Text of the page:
Sadly its owner is Oleg Deripaska, who in 2006 was banned from ever entering the US because of his business contacts to Russia’s most notorious crime gangs. Luckily for him he is the holder of a Maltese passport. During the financial crisis of 2008 Deripaska, one of Russia’s most hard-nosed and wealthy oligarchs but at the time highly indebted after a series of rapid acquisitions, would have gone under without the massive emergency support by Russian financial institutions.

The oligarch and all his companies were then in 2018 sanctioned by the US for election meddling, the Crimea invasion and the Syria campaign, all of which seemed a bit far-fetched and had to be called off after some face-saving exercises when the US administration realised that taking the world’s number two out of the market would not only harm US business, but trigger a recession.

To invest in Rusal or any other of the oligarch’s wily acquired businesses needs a strong stomach. Property rights in Russia are a matter of opinion – nothing to be taken for granted. To invest, when only 25 per cent of shares are free floating would be a grave mistake, even when Godfather Deripaska’s aluminium comes with the promise of a greener world.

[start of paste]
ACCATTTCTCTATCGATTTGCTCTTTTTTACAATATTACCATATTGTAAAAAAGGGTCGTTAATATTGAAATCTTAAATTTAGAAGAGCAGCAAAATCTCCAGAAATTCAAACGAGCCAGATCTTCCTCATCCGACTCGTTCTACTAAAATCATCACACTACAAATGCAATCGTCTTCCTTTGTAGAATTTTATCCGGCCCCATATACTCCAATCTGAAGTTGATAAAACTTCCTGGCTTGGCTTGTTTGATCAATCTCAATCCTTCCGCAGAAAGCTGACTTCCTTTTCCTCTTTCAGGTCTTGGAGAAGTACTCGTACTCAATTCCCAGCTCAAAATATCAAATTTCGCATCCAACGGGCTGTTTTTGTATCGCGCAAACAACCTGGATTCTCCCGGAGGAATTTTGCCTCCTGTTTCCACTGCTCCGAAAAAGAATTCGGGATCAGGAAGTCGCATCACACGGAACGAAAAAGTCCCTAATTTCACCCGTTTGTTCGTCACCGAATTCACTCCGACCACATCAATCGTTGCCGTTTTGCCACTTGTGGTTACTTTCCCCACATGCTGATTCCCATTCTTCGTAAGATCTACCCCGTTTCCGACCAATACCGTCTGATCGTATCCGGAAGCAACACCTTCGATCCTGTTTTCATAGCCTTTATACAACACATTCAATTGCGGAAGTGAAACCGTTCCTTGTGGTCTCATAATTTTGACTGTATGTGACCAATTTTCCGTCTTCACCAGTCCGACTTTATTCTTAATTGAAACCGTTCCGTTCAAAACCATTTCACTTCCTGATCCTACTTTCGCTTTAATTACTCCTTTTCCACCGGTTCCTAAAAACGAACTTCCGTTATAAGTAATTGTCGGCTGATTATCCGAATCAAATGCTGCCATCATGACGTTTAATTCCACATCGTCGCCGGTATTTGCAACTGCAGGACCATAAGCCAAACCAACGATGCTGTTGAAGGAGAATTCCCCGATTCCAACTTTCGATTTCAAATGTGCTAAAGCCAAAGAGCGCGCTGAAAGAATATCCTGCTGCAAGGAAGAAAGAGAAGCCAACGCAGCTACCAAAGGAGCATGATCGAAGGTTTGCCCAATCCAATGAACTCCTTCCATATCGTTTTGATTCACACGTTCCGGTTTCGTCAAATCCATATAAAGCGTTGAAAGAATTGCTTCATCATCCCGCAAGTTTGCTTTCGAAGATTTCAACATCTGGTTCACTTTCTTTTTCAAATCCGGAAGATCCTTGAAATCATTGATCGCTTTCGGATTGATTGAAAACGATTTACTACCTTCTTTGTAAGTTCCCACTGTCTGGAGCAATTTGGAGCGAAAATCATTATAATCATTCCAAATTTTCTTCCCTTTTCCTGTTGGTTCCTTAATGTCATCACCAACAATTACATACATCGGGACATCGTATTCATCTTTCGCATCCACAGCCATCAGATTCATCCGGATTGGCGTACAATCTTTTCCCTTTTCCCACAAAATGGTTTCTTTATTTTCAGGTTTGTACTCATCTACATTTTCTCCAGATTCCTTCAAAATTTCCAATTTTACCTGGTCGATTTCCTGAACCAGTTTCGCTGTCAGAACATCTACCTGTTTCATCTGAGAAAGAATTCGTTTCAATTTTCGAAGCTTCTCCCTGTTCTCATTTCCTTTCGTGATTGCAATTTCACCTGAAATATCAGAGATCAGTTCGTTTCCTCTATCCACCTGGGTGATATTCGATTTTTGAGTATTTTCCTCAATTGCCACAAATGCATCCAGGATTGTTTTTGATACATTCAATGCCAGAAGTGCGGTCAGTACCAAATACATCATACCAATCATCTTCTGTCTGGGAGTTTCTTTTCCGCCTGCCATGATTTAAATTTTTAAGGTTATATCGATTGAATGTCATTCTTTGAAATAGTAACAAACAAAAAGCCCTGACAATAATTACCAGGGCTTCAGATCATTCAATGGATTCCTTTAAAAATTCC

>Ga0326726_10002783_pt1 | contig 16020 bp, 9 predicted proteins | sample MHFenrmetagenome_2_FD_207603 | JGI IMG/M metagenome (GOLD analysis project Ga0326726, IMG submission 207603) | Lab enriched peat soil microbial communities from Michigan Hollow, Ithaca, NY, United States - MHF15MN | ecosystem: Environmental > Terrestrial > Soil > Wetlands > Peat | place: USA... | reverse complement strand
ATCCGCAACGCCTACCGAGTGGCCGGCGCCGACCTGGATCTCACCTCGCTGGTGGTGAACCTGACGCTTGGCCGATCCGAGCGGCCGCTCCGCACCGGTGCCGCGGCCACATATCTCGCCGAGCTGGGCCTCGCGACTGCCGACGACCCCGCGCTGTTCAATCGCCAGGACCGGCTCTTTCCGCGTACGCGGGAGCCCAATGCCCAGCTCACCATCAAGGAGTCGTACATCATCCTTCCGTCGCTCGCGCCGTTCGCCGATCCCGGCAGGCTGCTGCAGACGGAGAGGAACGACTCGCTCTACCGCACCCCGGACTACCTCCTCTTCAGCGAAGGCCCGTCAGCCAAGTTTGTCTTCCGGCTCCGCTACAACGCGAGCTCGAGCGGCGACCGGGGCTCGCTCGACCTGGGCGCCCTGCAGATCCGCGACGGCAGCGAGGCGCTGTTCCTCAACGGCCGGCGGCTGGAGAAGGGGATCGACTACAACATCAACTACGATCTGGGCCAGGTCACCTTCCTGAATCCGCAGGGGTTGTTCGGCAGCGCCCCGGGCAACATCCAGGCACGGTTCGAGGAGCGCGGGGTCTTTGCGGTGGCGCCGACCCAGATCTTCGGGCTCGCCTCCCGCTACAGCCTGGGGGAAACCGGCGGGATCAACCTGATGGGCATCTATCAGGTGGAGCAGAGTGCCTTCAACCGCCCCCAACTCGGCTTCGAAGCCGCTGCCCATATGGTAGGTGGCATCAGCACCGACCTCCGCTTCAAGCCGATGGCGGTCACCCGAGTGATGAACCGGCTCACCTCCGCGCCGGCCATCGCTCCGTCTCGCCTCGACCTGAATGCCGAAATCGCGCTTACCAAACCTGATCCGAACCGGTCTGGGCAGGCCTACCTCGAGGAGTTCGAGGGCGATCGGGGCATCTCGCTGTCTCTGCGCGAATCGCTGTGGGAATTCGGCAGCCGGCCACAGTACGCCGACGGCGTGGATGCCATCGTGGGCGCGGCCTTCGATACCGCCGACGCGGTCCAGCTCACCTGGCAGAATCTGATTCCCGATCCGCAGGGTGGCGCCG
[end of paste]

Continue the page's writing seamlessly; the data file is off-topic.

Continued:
Andreas Weitzer is an independent journalist based in Malta. He reports on the economy, politics and finance. The purpose of his column is to broaden readers’ general financial knowledge and it should not be interpreted as presenting investment advice or advice on the buying and selling of financial products.